Tuesday, 23 October 2012
Emedinews:Insights on Medicolegal Issues:What is murder?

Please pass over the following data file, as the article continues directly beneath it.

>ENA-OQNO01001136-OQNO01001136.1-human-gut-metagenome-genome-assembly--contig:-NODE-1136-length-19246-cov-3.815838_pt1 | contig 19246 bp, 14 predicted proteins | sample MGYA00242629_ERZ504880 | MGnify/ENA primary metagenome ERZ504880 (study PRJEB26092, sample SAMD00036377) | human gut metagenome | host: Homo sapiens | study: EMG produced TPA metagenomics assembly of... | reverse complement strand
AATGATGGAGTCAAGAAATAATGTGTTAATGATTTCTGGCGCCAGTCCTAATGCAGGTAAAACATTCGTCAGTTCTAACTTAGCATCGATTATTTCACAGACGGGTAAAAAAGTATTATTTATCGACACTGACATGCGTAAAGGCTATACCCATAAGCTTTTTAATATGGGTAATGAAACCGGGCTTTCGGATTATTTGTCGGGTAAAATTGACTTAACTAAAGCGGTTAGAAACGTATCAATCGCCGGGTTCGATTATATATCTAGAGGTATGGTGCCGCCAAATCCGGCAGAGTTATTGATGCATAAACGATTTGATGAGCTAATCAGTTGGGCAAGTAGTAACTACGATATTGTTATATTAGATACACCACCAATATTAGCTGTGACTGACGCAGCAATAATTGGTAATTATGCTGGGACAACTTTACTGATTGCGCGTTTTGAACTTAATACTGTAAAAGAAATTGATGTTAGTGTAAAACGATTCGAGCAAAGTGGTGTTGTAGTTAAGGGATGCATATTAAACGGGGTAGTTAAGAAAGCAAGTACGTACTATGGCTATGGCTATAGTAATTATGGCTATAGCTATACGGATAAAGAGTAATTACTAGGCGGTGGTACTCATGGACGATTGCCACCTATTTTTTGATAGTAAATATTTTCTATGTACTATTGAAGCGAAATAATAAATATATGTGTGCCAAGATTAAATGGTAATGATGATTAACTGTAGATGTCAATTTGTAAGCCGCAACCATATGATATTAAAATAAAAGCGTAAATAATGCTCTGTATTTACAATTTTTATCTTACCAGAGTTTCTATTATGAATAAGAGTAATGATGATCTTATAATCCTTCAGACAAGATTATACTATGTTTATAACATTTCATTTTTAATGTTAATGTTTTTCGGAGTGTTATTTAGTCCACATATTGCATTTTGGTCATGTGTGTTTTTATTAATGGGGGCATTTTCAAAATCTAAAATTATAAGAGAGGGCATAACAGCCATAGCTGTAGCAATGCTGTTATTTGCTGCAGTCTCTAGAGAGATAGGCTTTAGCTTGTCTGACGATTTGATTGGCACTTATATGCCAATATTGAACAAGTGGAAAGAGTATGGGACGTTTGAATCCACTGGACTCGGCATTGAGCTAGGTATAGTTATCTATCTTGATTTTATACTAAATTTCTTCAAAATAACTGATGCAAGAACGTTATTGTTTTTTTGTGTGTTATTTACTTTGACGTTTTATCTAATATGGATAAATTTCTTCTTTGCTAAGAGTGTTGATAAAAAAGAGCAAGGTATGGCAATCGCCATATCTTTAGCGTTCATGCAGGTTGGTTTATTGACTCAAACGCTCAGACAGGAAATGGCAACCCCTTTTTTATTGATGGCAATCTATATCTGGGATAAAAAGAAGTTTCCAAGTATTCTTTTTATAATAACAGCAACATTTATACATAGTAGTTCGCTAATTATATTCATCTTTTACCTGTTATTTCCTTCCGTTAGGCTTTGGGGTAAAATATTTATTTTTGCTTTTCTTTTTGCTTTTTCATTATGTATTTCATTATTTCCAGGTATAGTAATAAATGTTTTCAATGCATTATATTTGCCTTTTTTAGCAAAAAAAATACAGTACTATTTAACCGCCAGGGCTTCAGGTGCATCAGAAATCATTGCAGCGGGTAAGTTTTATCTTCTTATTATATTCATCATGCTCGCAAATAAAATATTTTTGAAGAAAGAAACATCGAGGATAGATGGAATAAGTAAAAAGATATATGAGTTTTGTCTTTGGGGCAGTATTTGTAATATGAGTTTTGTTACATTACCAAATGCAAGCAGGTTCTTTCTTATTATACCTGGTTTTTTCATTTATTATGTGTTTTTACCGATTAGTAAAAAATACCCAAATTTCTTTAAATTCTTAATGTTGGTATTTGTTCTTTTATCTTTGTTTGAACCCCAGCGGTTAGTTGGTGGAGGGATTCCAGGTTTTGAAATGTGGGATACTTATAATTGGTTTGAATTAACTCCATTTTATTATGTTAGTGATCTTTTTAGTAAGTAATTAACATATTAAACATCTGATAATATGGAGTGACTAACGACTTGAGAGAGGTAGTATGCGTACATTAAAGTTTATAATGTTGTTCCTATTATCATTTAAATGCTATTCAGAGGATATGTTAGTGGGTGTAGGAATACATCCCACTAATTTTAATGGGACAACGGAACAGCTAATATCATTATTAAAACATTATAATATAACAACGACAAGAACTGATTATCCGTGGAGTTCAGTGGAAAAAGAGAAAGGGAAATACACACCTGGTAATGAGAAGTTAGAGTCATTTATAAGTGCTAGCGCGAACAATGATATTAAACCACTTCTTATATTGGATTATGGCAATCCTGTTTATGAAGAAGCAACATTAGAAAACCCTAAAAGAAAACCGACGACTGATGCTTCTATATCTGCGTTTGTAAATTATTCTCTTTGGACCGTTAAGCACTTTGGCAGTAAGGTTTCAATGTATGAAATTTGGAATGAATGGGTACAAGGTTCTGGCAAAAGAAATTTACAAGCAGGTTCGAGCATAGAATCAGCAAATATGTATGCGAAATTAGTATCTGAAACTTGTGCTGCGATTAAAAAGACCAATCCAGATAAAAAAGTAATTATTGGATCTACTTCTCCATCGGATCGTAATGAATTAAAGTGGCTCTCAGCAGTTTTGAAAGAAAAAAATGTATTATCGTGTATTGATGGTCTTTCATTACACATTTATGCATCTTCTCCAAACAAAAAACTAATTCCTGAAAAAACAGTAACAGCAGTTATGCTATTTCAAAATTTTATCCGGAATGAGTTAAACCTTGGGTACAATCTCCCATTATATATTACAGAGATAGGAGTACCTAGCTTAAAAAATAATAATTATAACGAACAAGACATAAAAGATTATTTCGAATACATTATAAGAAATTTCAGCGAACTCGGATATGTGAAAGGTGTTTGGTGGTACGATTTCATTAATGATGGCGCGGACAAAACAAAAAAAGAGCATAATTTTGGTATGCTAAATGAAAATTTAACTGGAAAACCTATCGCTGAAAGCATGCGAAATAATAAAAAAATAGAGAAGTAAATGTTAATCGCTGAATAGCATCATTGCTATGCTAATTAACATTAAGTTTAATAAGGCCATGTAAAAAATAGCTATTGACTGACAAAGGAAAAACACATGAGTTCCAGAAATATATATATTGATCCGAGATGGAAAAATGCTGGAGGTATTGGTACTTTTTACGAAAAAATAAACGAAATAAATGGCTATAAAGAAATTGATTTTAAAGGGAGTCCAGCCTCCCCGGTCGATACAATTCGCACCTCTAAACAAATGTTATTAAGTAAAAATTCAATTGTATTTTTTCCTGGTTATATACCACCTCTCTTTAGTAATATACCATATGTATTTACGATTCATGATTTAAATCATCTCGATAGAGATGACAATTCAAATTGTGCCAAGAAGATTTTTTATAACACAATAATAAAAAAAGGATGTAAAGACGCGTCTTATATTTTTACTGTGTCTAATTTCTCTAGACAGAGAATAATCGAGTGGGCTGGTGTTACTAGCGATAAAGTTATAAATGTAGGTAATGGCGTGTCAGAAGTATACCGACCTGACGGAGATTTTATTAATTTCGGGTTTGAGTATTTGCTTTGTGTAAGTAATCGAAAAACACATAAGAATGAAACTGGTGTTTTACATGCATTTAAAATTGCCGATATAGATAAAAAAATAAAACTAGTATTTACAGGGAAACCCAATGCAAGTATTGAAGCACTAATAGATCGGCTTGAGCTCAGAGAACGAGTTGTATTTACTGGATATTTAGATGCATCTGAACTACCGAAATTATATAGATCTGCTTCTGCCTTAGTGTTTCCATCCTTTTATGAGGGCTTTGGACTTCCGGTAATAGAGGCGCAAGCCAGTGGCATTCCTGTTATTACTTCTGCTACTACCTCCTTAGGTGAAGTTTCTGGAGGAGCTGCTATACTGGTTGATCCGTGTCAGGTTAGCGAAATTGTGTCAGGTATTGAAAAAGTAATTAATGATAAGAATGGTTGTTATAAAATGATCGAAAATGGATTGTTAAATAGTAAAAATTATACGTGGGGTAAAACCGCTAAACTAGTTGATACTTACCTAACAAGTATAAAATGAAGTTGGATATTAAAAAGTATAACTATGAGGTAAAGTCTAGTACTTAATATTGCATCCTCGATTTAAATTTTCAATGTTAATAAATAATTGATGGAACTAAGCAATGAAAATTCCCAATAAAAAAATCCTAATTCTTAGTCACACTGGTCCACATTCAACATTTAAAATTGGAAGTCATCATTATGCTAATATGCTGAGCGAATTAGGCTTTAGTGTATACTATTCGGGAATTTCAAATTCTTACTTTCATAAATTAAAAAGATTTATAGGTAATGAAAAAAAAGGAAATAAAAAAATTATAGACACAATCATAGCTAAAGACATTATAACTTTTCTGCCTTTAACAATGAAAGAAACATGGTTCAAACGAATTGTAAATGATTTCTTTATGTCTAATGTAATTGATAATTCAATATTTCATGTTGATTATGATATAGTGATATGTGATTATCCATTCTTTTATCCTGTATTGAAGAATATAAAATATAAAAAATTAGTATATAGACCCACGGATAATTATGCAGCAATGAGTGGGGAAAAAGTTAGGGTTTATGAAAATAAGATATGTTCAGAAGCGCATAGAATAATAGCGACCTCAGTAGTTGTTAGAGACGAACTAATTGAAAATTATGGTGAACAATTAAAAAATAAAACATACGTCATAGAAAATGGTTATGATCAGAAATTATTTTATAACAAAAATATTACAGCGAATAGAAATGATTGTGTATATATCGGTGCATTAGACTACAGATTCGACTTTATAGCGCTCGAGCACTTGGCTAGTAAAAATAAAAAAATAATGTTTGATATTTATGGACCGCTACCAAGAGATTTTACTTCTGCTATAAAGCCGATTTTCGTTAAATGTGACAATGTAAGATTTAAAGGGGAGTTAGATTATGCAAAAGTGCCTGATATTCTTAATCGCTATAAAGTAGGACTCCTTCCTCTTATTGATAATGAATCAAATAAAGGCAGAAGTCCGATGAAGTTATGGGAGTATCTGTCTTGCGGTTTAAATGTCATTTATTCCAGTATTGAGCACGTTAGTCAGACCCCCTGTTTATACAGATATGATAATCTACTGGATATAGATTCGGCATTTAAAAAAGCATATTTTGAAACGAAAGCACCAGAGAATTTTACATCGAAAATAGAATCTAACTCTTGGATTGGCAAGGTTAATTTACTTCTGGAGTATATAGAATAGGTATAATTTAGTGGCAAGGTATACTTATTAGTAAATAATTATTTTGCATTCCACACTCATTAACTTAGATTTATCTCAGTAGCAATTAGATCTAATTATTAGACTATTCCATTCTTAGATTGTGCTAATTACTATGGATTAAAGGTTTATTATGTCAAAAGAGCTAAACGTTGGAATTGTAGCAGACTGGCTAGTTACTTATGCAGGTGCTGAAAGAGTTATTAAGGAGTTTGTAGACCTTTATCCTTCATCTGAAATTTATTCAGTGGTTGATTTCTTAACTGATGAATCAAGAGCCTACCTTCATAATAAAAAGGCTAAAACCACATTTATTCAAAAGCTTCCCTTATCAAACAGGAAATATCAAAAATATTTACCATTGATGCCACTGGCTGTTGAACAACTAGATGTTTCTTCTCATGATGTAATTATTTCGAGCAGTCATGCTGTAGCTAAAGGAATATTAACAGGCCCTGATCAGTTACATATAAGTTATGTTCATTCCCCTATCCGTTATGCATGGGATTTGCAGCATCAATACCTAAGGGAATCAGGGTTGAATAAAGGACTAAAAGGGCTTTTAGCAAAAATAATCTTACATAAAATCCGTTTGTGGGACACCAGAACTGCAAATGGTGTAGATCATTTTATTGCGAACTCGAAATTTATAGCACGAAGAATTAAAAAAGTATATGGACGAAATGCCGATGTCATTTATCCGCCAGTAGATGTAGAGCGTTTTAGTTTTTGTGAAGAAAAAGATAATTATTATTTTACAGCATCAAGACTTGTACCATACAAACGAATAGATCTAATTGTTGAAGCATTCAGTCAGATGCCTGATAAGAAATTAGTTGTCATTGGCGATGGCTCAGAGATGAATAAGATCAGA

Medicolegal Update (Dr Sudhir Gupta, Additional Prof, Forensic Medicine & Toxicology, AIIMS) Murder is the act of killing another human being with malice, traditionally called "malice aforethought." Malice is defined as the intent to kill or to inflict bodily injury, either express or implied. If a deadly weapon is used, intent to kill will necessarily be implied by a court of law. The presumption is that if the assailant brought a deadly weapon with him/her there was intent to use the weapon. If the assailant picked up a weapon at the scene of the crime in an act of defense or in a provoked fit of rage, there might not be malice. Murder, as defined in common law countries, is the unlawful killing of another human being with intent or malice aforethought and generally this state of mind distinguishes murder from other forms of unlawful homicide • Manslaughter means unlawful premeditated killing of a human being by a human being. • In the United States, the principle of dual sovereignty applies to homicide, as to other crimes. If murder is committed within the borders of a state, that state has jurisdiction. • According to the modern Russian Criminal Code, only intentional killing of another human considered as a murder. • In Sweden, Murder (Mord) is defined as a planned taking of life of another and is punishable with imprisonment between 10 to 18 years or life imprisonment. • However, according to the Romanian Penal Code, a person can face a penalty ranging from 10 to 25 years or life imprisonment for murder. • In Norway, an act of murder (mord or drap) may be either planned murder, intentional murder or murder as a result of neglect. • Murder is defined in the New South Wales Crimes Act 1900 as follows: o Under NSW law, the maximum penalty for murder is life imprisonment with a standard non–parole period of 20 years, or o 25 years for the murder of a child under the age of 18 years, or police official • In Finland, murder is defined as homicide with at least one of four aggravating factors: deliberate intent/Exceptional brutality or cruelty significantly endangering public safety Committed against a public official engaged in enforcing the law.